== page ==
Around the World in 80 Dates: What if Mr. Right Isn't Mr. Right Here?
By Jennifer Cox (Downtown Press, $13) I know that I'm not the only woman convinced that each city breeds its own brand of man. Which means that to actually experience and date a variety of men, one might as well get a passport and start traveling. This is the strange yet hopeful logic that leads travel journalist Jennifer Cox to drag herself away from the usual bars and boys of London and into the world beyond. Using her pals around the globe (the "Date Wranglers") and fueled by the wrath of her last bitter breakup, Cox takes Internet/blind dating to the extreme during a tumultuous eight-month international dating itinerary. Things start slowly, too slowly, in Amsterdam, with paragraph after paragraph of small talk, flirting, and only a few PG-rated-style make-out scenes. Some characters, however undatable, do stand out. There's the brother of a friend from home who turns out to be a smelly, underage Metallica fan who misinterprets Cox's mission as "around the world in 80 lays." In Italy, a socially awkward poet is so busy obsessing over a dead woman, he hardly pays attention to the live woman (Cox) sitting across from him. So maybe the men in other cities aren't any better than back home? But as soon as Cox hits Black Rock City, Nev., for Burning Man, she meets Date No. 55 (a Seattle resident). Since one of her first dates was with a Swedish "Love Professor" who lays out the biochemical nature of attraction, we know immediately that she's a goner for Garry. The rest of Around the World documents her struggle between completing her dating project—and hence her book—and just bagging it to be with Garry. (She's a woman who lets no ocean come between her and Mr. Right.) Sure, you're happy for her, but all the soul-searching and use of the term "soul mate" gets on your nerves. Her up-close scrutiny of one mating dance can be compelling, but 400 pages' worth on the subject takes up too many time zones. HEATHER LOGUE Eyeing the Flash: The Education of a Carnival Con Artist
By Peter Fenton (Simon & Schuster, $23) Carnies are cool. Yes, most may smell like stale food and are probably committed to a life of petty crime, but somewhere in their practiced slouch they seem impossibly wise—like a street-smart version of Yoda, but not as handsome. Peter Fenton's coming-of-age memoir describes the seedy mystique of the sideshow, reflecting his real-life experience as a carnival con man. In small-town Michigan during the summer of 1963, Fenton meets high-school classmate and carnival lifer Jackie Barron. A Mensa member at 15, with Rain Man–like counting ability, the author is soon ditching school to drive semitrailers packed with elephants and giraffes across the state while learning the art of the con. Fenton gives a compelling look at his world—the rigid carnival hierarchy, the sucker public, and the paranoia that every carnie succumbs to when they're always "on." Adept at romanticizing the hustle, Fenton largely neglects to mention his own opinions on his amoral upbringing. While he makes the insular carnival atmosphere exhilarating, he doesn't offer the context we need to balance out the characters. The places he and his carnies visit also tend to bleed together the farther along the book goes. Eyeing the Flash's best segments describe the science of assessing a person's gullibility in an instant while doling out a wry, bar-stool philosophy of human nature. Fenton writes, "Dummies, I forced myself to remember, all marks are dummies, who'd stare in drop-jawed fascination at a spinning hubcap if admission were free. Marks were drawn to the midway by cheap thrills and danger. I was just giving them what they came for." Readers may not feel the same way. Fenton's carnival tale is an uneven, haphazardly alluring portrayal of the seemingly down-and-out who are often exactly where they want to be: taking you for everything they can. MIKE MAISEN Towelhead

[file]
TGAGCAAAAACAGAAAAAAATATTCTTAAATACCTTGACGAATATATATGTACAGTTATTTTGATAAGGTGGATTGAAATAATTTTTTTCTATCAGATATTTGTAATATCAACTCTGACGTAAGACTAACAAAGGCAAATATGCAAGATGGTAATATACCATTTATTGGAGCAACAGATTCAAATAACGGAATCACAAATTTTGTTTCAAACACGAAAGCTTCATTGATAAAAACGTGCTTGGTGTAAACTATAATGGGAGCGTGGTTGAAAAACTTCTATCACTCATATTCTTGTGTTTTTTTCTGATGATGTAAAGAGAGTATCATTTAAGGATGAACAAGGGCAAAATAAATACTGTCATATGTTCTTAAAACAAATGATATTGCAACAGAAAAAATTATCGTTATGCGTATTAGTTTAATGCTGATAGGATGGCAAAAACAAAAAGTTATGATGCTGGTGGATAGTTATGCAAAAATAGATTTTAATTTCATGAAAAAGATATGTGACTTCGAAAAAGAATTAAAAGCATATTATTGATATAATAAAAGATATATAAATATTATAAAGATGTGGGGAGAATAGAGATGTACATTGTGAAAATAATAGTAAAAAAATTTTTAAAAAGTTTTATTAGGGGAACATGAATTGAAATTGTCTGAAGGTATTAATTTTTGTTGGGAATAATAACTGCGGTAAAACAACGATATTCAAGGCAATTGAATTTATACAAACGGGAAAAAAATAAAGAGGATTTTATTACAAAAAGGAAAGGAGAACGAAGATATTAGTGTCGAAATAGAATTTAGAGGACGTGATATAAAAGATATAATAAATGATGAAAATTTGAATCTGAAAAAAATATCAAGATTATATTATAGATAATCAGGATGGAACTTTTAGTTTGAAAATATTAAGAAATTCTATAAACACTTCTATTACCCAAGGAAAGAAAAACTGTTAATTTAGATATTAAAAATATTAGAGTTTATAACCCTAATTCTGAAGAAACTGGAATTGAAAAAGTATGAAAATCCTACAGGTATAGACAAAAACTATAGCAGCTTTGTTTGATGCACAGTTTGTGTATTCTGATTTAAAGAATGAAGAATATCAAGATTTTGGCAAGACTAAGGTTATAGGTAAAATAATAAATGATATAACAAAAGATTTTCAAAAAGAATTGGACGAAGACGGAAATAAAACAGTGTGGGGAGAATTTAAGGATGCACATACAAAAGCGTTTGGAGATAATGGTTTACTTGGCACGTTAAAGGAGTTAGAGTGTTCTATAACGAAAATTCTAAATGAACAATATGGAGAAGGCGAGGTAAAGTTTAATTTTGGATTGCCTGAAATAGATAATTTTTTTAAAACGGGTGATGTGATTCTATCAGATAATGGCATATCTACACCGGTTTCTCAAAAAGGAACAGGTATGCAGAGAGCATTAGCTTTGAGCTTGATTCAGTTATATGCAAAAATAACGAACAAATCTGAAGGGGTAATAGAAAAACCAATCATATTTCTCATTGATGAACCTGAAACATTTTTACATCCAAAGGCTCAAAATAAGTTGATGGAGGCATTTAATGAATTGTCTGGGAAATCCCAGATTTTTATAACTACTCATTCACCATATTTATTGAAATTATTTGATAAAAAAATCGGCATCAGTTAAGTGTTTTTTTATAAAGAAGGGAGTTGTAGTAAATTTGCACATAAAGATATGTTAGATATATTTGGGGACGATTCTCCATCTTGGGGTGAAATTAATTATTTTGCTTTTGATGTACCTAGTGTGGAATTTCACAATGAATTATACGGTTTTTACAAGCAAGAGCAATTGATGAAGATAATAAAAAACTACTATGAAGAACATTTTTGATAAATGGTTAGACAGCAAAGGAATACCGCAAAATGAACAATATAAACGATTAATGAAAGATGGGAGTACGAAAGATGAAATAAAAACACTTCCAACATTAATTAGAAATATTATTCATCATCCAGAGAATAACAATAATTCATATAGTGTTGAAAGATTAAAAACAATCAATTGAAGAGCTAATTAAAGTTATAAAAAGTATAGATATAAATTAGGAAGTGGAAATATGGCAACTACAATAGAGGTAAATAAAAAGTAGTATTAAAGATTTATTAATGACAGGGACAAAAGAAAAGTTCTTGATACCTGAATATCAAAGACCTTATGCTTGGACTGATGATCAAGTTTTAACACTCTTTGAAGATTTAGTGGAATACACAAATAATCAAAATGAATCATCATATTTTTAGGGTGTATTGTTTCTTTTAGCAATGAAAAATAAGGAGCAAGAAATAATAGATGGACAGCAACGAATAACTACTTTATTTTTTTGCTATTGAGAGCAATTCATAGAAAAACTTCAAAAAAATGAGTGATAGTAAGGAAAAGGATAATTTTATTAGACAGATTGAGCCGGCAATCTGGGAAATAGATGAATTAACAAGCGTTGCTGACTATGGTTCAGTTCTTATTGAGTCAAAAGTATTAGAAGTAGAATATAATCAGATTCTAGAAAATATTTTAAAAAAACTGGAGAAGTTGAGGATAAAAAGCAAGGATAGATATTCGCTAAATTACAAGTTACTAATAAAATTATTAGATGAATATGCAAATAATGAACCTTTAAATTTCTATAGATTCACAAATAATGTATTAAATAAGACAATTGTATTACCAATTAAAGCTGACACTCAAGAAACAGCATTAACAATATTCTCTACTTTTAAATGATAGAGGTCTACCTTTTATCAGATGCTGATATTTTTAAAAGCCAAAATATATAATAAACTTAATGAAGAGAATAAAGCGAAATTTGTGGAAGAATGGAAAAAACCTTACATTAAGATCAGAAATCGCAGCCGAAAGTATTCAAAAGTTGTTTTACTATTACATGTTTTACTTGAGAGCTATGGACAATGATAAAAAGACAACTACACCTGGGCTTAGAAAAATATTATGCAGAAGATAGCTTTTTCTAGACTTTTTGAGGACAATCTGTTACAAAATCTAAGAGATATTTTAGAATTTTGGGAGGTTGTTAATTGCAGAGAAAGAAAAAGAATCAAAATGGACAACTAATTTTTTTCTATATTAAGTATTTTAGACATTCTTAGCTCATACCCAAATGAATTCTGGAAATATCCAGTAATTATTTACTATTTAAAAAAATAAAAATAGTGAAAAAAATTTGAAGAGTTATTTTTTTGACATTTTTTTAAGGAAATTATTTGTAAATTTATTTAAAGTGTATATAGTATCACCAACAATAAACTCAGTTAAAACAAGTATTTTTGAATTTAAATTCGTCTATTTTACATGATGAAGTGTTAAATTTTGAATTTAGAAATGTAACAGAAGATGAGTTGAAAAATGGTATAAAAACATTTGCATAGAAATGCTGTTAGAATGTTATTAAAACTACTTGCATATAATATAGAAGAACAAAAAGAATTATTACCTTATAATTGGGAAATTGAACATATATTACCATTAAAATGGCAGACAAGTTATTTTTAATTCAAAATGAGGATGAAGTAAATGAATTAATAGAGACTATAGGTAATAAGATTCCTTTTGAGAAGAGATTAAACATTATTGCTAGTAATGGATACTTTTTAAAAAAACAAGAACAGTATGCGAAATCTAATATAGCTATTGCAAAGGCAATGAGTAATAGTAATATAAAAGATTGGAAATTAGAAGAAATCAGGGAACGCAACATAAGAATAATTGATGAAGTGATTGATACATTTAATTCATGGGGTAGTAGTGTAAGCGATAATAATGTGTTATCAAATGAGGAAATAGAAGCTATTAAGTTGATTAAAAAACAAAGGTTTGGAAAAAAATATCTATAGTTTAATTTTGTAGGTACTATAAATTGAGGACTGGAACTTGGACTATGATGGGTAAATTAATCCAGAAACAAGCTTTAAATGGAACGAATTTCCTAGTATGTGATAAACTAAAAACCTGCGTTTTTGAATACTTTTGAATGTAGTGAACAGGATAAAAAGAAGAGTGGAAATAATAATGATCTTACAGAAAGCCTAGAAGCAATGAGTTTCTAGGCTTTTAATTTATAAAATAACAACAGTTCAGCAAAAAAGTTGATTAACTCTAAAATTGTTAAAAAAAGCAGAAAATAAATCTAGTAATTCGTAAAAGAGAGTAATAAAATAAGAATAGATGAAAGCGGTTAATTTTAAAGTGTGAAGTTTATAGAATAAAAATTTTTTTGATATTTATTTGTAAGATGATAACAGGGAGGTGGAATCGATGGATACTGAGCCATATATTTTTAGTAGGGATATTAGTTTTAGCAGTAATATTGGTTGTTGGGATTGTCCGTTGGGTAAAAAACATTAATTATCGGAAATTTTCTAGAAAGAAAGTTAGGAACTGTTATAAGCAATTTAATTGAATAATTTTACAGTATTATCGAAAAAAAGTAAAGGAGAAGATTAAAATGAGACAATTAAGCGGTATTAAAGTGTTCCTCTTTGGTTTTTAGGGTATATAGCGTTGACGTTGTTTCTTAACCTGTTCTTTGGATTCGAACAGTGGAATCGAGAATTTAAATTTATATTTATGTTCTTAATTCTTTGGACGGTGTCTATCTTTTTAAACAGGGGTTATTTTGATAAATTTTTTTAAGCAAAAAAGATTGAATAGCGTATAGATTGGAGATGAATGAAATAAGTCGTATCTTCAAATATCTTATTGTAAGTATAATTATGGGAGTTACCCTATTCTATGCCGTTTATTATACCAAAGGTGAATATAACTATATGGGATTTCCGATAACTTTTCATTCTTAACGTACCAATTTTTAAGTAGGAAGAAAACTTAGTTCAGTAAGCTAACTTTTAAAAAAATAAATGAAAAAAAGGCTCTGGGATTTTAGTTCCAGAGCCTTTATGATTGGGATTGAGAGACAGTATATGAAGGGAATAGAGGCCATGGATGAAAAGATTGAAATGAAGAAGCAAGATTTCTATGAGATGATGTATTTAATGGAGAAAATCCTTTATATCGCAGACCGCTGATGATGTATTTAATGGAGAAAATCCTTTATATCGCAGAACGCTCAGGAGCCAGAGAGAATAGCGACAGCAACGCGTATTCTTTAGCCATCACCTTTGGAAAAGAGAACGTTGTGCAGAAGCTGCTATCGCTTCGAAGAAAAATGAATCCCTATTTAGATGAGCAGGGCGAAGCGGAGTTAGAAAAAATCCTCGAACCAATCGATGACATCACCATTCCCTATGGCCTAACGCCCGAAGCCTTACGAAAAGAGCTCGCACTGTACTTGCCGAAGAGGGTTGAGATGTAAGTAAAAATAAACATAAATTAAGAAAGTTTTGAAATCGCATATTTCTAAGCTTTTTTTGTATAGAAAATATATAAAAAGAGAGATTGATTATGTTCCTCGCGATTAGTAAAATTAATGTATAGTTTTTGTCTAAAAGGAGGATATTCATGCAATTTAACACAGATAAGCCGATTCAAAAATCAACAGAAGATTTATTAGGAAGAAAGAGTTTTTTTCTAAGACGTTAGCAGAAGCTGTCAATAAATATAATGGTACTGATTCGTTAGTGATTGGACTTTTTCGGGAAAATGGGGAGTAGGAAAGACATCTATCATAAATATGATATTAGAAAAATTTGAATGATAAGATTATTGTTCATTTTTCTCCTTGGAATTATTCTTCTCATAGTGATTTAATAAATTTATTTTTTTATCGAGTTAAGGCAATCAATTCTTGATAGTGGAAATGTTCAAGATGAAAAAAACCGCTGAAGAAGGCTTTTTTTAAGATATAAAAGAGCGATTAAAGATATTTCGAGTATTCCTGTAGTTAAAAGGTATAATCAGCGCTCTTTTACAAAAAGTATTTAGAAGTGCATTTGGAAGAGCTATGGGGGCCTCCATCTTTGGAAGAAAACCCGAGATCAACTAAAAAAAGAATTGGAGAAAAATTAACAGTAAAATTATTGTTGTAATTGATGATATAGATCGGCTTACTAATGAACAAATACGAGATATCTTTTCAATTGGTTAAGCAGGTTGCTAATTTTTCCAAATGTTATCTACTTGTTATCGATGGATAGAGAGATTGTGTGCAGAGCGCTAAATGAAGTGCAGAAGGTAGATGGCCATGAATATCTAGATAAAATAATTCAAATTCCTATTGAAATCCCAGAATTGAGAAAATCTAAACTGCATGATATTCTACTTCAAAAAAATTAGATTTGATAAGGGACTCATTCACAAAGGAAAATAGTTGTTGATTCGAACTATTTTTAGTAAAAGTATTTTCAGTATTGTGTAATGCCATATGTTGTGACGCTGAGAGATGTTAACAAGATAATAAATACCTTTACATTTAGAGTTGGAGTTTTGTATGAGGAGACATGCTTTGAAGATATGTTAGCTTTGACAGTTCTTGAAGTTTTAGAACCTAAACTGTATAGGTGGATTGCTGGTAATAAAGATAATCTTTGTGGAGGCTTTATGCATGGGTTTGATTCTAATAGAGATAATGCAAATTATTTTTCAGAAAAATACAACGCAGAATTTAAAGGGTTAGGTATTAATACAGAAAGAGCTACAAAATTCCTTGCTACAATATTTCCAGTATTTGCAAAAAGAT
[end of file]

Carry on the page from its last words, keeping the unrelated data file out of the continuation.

By Alicia Erian (Simon & Schuster, $22) In her debut novel, Alicia Erian's whistle-clean prose illuminates the ugly undercurrents of political correctness and the harrowing path of adolescence like a floodlight on Astroturf. The time, setting, and plot couldn't be more conducive: In 1991, as Saddam's invasion of Kuwait plays on CNN, a precocious 13-year-old, Jasira, is sent from upstate New York to live in suburban Houston with her conservative Lebanese father. (Her parents are divorced.) Though her father is Christian and hates Saddam, such subtleties hardly matter to Jasira's neighbors, like the muscle-bound Army reservist, Mr. Vuoso. She baby-sits for his son, Zack, who calls her "towelhead," even as they rifle through Vuoso's stack of Playboys together. Not surprisingly, American Beauty writer Alan Ball has already optioned Towelhead, which will fit nicely in his oeuvre of middle-class suburban angst. The novel, a quick read, is a standard coming-of-age story, not unlike The Slums of Beverly Hills or any other saga with the requisite masturbation scene. But Erian has Jasira absorb more than just the familiar humiliations of her age; she must also confront the political tensions of a whole era. This intelligent but insecure teenager suffers the usual indignities from her classmates, along with abuse, sexual and otherwise, from adults in her life. Thankfully, Erian doesn't portray her as a pitiable victim. Sometimes Towelhead's simple, unadorned prose feels a little too easy, without enough force to brook some of its heavier themes, but the consistency of Jasira's first-person voice is so remarkable that you don't mind. Whether the same generosity can be extended to the ending is debatable. After building a work from brutal honesty and anxiety-inducing circumstances, Erian slackens Towelhead's taut, no-holds-barred aesthetic into a sitcom-ready dream sequence. It reads uncomfortably like some sort of minority wish- fulfillment fantasy about joining the white suburban majority that once despised you. The novel goes down pleasantly at first, but it just doesn't sit right. MARGARET WAPPLER